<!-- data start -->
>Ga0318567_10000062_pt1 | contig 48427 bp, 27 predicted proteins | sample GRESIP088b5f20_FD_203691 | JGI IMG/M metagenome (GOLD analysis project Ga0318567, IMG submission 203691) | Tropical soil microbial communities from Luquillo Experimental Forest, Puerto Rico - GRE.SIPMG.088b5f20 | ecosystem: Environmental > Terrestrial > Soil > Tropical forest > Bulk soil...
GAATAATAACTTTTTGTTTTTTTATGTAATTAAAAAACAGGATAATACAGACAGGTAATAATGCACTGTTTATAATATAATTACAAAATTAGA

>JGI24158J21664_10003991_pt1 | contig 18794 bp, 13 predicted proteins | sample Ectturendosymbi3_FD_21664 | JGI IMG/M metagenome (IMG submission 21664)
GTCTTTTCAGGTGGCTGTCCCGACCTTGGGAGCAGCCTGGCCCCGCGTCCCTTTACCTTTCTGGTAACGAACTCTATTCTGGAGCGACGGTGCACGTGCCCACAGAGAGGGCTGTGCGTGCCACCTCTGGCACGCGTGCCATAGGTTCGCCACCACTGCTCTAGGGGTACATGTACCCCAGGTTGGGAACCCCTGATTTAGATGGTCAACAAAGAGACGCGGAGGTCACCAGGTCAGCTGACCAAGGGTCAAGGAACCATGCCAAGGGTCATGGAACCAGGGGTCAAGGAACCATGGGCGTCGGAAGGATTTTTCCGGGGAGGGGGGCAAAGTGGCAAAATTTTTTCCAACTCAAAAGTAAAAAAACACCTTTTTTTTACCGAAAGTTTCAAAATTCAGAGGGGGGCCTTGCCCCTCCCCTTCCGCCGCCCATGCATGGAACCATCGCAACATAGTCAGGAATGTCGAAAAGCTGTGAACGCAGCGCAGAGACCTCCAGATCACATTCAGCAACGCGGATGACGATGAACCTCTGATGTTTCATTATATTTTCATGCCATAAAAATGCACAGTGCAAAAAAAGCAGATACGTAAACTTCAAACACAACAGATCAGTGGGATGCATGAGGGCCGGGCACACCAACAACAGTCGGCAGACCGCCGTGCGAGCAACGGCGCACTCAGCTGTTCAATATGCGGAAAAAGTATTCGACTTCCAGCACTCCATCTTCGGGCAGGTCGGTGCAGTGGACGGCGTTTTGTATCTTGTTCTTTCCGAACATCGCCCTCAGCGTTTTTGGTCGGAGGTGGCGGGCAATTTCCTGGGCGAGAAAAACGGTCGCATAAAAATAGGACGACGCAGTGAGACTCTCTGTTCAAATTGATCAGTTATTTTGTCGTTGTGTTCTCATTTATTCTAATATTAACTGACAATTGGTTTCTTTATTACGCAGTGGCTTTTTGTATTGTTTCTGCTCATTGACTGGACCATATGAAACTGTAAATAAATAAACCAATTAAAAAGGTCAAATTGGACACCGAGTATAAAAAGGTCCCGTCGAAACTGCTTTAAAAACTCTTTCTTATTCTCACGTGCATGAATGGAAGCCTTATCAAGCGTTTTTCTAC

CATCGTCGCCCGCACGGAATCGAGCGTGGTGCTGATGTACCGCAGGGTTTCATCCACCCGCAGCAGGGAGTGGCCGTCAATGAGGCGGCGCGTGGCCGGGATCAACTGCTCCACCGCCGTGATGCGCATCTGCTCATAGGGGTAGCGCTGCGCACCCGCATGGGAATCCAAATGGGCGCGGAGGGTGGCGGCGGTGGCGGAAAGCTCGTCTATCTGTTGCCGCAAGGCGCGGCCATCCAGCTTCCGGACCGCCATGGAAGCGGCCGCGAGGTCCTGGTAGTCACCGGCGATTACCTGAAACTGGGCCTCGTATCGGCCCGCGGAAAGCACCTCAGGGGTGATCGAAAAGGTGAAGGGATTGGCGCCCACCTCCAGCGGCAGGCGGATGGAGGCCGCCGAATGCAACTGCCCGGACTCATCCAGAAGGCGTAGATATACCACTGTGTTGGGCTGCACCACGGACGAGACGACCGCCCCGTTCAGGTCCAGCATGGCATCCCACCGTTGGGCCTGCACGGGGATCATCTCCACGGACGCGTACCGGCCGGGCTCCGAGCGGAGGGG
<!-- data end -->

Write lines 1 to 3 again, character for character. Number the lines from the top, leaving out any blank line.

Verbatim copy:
>Ga0318567_10000062_pt1 | contig 48427 bp, 27 predicted proteins | sample GRESIP088b5f20_FD_203691 | JGI IMG/M metagenome (GOLD analysis project Ga0318567, IMG submission 203691) | Tropical soil microbial communities from Luquillo Experimental Forest, Puerto Rico - GRE.SIPMG.088b5f20 | ecosystem: Environmental > Terrestrial > Soil > Tropical forest > Bulk soil...
GAATAATAACTTTTTGTTTTTTTATGTAATTAAAAAACAGGATAATACAGACAGGTAATAATGCACTGTTTATAATATAATTACAAAATTAGA

>JGI24158J21664_10003991_pt1 | contig 18794 bp, 13 predicted proteins | sample Ectturendosymbi3_FD_21664 | JGI IMG/M metagenome (IMG submission 21664)